Paul Lewis
Dorothy Fontana
Reed Brody

In 1995, Paul Lewis was named the Small Business Administration's Young Enterpreneur of the Year for New Jersey and for National Region 2.

Alum Rises Above the Rest Without a Safety Net

During one of his FDU classes, Paul Lewis, BS'90 (F-M), listened with fascination as a guest speaker discussed the growth of his business and his more than $300,000 worth of sales. "It was very inspiring. I thought, 'if only I could build a business with that much in sales.'"

Fast forward about a decade and Lewis' computer network support firm, MC2 Microsystems, Inc., has surpassed that "modest" goal nearly 25 times over, with about $7 million in sales and approximately 700 clients on five continents. In 1995, Lewis was named the Small Business Administration's Young Entrepreneur of the Year for New Jersey and for National Region II, which includes the greater metropolitan area. And, he was invited to the White House in recognition of his accomplishments. But is the 30-year-old entrepreneur content to rest on his laurels? Hardly. Instead, he's working even longer days and talking about continued expansion and serving greater numbers of international clients.

Lewis hasn't always aspired to such lofty heights. But fate and initiative combined to launch his storybook rise to success. In his sophomore year at FDU he was enrolled in a computer programming course. He had just finished an assignment on data filing and indexing when he entered a video rental store and noticed the clerk using index cards to keep his records. "It suddenly clicked for me how these assignments could be used for real-life applications." So Lewis went home and slightly modified his homework. The very next day, he demonstrated for the owner how the program could help his business. "The owner asked a question that changed my life. He asked, 'How much do you want for it?' It had never occurred to me that I could make money from this."

Lewis then plunged his life savings, $200, into business cards and an answering machine. "At the time, I thought it was a great way to earn some extra spending money. I had no idea it could grow so big." Lewis did it all, from designing the software to marketing the products. As he neared the end of his college studies, he looked for ways to improve his business and leadership abilities. He took a job as a resident assistant "to learn to become a better manager" and began working at the computer lab in Dreyfuss Hall, using his spare moments to fine-tune his programming skills.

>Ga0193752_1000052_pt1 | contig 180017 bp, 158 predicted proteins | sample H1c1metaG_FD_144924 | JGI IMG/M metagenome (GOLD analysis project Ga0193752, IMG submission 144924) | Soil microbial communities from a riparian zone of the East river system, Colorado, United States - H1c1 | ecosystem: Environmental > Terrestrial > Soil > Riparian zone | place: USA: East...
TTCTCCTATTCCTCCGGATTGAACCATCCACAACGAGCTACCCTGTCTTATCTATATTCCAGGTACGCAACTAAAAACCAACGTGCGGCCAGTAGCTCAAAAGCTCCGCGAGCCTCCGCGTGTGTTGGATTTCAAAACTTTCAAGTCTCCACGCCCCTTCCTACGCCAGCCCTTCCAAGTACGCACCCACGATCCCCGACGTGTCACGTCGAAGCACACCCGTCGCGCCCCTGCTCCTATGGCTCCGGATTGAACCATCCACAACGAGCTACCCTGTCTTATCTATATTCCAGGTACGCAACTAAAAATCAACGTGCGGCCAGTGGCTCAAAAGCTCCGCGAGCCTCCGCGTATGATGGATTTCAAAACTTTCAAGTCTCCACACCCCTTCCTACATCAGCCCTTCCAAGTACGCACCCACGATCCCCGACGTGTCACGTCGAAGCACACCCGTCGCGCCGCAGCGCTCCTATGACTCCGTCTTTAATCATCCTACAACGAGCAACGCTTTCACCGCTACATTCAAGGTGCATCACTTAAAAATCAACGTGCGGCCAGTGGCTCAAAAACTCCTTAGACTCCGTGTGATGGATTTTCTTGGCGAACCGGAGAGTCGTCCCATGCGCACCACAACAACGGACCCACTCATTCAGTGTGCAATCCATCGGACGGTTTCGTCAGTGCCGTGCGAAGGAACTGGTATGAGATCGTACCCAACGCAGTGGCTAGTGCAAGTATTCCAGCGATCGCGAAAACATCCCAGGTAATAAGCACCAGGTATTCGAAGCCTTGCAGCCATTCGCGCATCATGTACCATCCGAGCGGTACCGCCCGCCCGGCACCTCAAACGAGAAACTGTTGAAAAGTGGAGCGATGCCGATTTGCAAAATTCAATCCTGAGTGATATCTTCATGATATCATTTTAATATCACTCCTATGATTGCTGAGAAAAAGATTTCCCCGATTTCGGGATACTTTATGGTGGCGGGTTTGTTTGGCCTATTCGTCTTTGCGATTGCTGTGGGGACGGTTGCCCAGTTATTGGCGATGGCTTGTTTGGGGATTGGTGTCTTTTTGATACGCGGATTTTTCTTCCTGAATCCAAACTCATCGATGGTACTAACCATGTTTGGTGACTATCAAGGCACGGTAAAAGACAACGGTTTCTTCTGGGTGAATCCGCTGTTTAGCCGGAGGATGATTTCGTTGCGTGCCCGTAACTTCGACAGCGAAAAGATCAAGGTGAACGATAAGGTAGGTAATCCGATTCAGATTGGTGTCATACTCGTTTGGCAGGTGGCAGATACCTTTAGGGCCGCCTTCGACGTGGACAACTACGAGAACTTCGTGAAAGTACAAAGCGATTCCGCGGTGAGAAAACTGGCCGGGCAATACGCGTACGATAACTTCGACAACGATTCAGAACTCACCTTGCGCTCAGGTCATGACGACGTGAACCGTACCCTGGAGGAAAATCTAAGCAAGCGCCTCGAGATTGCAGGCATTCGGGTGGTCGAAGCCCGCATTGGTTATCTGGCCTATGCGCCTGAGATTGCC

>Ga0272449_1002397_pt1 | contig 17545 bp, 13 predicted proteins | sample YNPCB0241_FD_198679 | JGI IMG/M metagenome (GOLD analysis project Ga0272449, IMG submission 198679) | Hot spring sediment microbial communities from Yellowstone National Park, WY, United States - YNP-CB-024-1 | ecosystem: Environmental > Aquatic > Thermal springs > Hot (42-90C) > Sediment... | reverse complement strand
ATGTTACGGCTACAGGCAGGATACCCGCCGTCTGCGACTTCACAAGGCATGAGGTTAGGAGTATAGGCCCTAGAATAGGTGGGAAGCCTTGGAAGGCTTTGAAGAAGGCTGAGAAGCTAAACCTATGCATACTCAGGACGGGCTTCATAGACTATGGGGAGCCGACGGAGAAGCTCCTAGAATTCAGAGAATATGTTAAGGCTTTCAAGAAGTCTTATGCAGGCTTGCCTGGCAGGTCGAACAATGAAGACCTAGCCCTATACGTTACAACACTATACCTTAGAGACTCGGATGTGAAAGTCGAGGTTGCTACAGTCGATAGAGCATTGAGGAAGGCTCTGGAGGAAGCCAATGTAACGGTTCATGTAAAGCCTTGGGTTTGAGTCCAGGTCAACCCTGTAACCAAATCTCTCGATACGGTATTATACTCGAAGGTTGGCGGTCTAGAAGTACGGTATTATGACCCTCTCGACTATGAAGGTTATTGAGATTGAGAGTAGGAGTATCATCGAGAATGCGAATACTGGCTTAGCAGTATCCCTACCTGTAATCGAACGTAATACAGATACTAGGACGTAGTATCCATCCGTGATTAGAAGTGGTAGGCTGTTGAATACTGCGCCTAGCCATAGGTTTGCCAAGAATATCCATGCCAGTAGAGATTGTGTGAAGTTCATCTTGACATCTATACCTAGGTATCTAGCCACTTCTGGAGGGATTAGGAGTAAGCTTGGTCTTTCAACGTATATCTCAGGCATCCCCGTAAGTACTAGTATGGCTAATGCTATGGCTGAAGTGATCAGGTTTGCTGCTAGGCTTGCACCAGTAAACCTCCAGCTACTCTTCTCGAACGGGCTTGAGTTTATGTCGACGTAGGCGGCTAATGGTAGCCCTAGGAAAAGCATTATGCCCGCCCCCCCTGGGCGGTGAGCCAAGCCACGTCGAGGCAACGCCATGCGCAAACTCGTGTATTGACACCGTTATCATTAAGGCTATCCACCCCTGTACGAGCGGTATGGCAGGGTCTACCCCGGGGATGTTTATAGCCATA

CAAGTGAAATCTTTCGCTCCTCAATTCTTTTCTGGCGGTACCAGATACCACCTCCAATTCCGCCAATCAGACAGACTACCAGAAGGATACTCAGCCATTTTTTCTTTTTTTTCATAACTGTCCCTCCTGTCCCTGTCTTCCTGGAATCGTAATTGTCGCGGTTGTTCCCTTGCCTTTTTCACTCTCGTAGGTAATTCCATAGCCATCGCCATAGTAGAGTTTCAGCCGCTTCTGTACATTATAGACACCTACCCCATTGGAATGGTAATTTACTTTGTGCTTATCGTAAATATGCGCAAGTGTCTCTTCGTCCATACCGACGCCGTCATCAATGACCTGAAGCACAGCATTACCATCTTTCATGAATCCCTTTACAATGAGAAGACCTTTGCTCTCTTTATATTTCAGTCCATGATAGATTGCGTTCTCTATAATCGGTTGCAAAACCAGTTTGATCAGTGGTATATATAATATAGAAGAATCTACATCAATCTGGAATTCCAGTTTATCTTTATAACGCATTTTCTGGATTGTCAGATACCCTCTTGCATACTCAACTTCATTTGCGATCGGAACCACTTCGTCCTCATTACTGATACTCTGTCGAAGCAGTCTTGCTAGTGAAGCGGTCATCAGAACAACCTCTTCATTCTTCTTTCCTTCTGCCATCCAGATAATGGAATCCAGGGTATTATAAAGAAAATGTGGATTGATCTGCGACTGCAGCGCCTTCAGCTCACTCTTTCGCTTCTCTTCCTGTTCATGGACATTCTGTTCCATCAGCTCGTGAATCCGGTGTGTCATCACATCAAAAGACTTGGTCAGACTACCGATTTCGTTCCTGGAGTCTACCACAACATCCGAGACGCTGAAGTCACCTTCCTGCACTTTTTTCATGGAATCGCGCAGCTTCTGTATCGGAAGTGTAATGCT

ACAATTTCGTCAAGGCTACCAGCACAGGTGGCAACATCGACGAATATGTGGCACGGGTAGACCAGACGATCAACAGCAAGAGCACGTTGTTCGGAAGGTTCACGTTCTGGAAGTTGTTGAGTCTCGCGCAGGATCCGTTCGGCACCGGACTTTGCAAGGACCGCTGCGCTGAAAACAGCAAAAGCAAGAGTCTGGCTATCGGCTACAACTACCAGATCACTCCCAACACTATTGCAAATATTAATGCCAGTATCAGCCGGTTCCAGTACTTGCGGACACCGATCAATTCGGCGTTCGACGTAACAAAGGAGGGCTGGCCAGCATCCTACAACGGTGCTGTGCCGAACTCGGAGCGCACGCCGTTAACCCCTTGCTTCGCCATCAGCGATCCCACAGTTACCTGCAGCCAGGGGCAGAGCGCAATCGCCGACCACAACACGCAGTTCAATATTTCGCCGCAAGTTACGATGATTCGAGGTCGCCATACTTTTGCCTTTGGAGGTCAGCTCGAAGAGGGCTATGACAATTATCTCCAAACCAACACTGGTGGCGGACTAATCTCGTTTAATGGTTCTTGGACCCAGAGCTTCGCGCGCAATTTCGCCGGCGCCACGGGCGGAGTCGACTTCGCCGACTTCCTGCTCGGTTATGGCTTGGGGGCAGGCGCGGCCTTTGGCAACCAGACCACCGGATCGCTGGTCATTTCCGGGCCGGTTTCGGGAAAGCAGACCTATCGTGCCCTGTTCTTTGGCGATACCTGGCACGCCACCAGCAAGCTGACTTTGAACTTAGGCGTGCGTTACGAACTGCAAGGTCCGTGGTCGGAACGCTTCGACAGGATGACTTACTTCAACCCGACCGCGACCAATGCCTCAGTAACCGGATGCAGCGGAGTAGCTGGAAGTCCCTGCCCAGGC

The firm's emphasis later shifted from developing software to servicing computer networks. Despite the heavy proliferation of computer networks, users had no resource to provide the support and expertise to keep their systems operative. This is where Lewis' company comes in. "Quickly, we were able to find a lot of networks that needed help." By the time he had graduated college, sales totals topped $1 million and he had hired his first employees and opened an office in Warren, N.J.

In 1994, the company was cited as one of the fastest growing companies in the country by Inc. Magazine. New offices then opened in New York and Los Angeles. (Heading west coast operations is fellow FDU graduate Joseph Gruenling, BS'90 [F-M].) And offices are planned for Dallas, Denver, Chicago, Atlanta, Munich and Singapore. With approximately 50 employees, Lewis is now removed from development and sales. Instead, he focuses on the strategic direction of the company and helps close major deals.

Lewis also works hard to create new products and services. One example is the "SafetyNET" program, which monitors client computer networks 24 hours a day. This unique program is so sophisticated it can pinpoint the exact date a certain network will malfunction and can even correct many problems on its own. Other exciting new products are in the design stage, says Lewis, "If I can think it, my engineers can build it."

Lewis, too, is adept at building things. He loves assembling radio-controlled model planes and cars. And he's become a skilled auto mechanic after rebuilding a 1976 MG Midget and restoring it to mint condition. "I enjoy working with my hands. It exercises your mind in a different way."